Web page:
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Do You See What I See? – Mobility And Know-How

From the archives of The Canine Chronicle, April, 2014

Click here to read the full article in our digital edition.

By Carmen L. Battaglia

Those who judge know that faults and virtues vary in their degree of severity and in the frequency of their occurrence from dog to dog and from breed to breed. Because virtues and faults occur in all breeds the challenge is to recognize the average dog from the better and the best ones. Generally speaking, it all begins with knowing the breed standard, how to interpret it and being able to recognize what correct and incorrect structure looks like when standing and in motion. Since most dogs are nearly average in quality, evaluating them requires an understanding of anatomy and the principles of good movement. Said another way, many faults and virtues can be seen by observing a dog standing but only in motion can other traits and faults be revealed.

JUDGES AND STATIONARIES

As a judge, I have learned that the essential elements of evaluation depend on several things. It begins with your proximity to the dog and where you stand throughout the judging process. For example, when dogs are in motion, movement is often quicker than the eye can follow and in the confined space and limited time allowed in the show ring even the educated can be misled. This means that traits can easily be missed. For example, dogs move in different ways at different speeds, therefore, what will be seen at a walk or trot is determined by where you are standing and what you look for during the side gait and the down and back exercise. Those who are outside the ring have many of the same problems as a judge in the ring. The difference is that those outside the ring, for the most part, are less mobile. They sit in a chair or stand in one place throughout the judging. I call this group the “stationaries”. As a group they can be described as those who are likely to miss some of the more obvious problems of structure and movement. Most everyone can see poor movement because of its apparent awkwardness. Poor toplines, pounding, steep shoulders, cow hocks, elbows out, loose shoulders and the east-west fronts are a little more difficult and will be missed if the judge or person at ringside does not move into the right place. This problem occurs for the “stationary” because they usually find one location and watch all of the judging from that spot. They are generally not mobile during the judging process which causes them to miss seeing the down-and-back and some, or the entire, side gait. Only a few at ringside will see the individual examination, the down and back, and the sidegait. Too often the stationary becomes one of the ringside critics.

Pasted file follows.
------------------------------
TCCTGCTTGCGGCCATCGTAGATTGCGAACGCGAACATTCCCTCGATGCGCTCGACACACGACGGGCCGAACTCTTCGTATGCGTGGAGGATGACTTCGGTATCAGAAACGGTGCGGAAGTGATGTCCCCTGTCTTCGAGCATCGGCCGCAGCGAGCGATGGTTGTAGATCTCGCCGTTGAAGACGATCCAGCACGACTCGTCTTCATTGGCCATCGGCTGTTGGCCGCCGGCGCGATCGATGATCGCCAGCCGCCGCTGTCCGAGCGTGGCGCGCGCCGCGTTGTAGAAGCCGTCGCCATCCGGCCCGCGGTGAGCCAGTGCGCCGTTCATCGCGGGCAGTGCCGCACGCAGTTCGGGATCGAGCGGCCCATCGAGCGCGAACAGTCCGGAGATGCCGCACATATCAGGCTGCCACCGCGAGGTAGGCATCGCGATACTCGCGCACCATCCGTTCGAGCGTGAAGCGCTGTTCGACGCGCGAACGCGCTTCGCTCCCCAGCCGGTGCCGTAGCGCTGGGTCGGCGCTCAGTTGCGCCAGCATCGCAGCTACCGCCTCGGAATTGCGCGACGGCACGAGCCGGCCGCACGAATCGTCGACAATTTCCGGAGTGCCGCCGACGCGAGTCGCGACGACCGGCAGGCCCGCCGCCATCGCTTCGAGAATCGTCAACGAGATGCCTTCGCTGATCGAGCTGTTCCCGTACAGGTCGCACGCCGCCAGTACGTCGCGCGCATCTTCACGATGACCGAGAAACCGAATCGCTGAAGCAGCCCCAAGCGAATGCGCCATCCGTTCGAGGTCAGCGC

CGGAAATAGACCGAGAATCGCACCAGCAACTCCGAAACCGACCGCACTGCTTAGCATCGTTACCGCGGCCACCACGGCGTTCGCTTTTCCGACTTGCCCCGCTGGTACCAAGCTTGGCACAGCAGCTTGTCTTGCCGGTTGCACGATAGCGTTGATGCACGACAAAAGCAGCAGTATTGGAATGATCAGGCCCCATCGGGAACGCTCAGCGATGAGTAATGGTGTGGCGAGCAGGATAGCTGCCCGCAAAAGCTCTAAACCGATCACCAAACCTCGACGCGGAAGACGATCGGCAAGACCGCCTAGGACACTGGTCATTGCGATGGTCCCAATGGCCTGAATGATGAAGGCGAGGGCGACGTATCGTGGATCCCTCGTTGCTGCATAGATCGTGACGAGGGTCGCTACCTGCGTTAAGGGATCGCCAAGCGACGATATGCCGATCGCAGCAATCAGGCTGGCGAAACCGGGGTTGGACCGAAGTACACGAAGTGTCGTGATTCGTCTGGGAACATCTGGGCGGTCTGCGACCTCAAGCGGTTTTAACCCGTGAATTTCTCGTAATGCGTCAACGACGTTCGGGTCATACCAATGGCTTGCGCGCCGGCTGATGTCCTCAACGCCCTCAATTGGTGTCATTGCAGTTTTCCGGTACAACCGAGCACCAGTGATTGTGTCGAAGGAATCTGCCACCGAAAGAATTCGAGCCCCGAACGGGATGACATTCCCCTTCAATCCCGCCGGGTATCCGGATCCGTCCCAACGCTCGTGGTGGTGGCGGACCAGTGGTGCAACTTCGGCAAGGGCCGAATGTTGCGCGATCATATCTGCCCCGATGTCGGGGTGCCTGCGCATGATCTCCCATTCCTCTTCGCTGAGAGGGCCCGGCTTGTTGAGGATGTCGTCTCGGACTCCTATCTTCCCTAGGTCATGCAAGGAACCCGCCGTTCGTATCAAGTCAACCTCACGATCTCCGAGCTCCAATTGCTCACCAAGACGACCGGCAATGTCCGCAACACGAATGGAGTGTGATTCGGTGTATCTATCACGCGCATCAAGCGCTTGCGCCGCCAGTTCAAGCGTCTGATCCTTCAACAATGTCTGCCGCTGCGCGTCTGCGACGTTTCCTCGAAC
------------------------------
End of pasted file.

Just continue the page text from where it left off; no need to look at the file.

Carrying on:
Being close to each dog during the individual examination makes a difference when looking for breed type (silhouette, head, eyes, coat, and color). If a judge elected to sit in a chair or stand in one location and officiate each class, the quality of evaluations would be unacceptable and no one would respect the final decision. In addition to location and proximity to the dog, it is important to develop an educated eye, one that looks for dogs with fluidity, efficiency, balance and coordination. For the judge, the process is complicated by the time allowed and the fact that not all dogs move alike. Structural variations effect how they put their feet down. For example, the massive Bulldog with its low center of gravity and wide front does not move like the Wolfhound with its long legs and muscular body.

Interpreting breed standards is another issue. All standards discuss general appearance, body proportions, virtues, faults and special traits such as height to length, shoulders and croups. Some describe a breed as “square” which is taken to mean height at the highest point of the withers is equal to the length of the body from the shoulder point to the buttocks or rump. What can complicate seeing a “square” bodied dog or one that is “almost square” or “rectangular” is the color and markings on the body, neck and feet. They can influence appearance of height and length by creating an optical illusion. Markings can make a dog look taller, longer or shorter depending on where the colors, spots and patches are located. For this reason judges will walk around a dog and look at it from both sides.

From the archives of The Canine Chronicle, April, 2014

Click here to read the full article in our digital edition.

Short URL: https://caninechronicle.com/?p=46291

Posted by on Feb 19 2022. Filed under Current Articles, Dog Show History, Featured. You can follow any responses to this entry through the RSS 2.0. Both comments and pings are currently closed.

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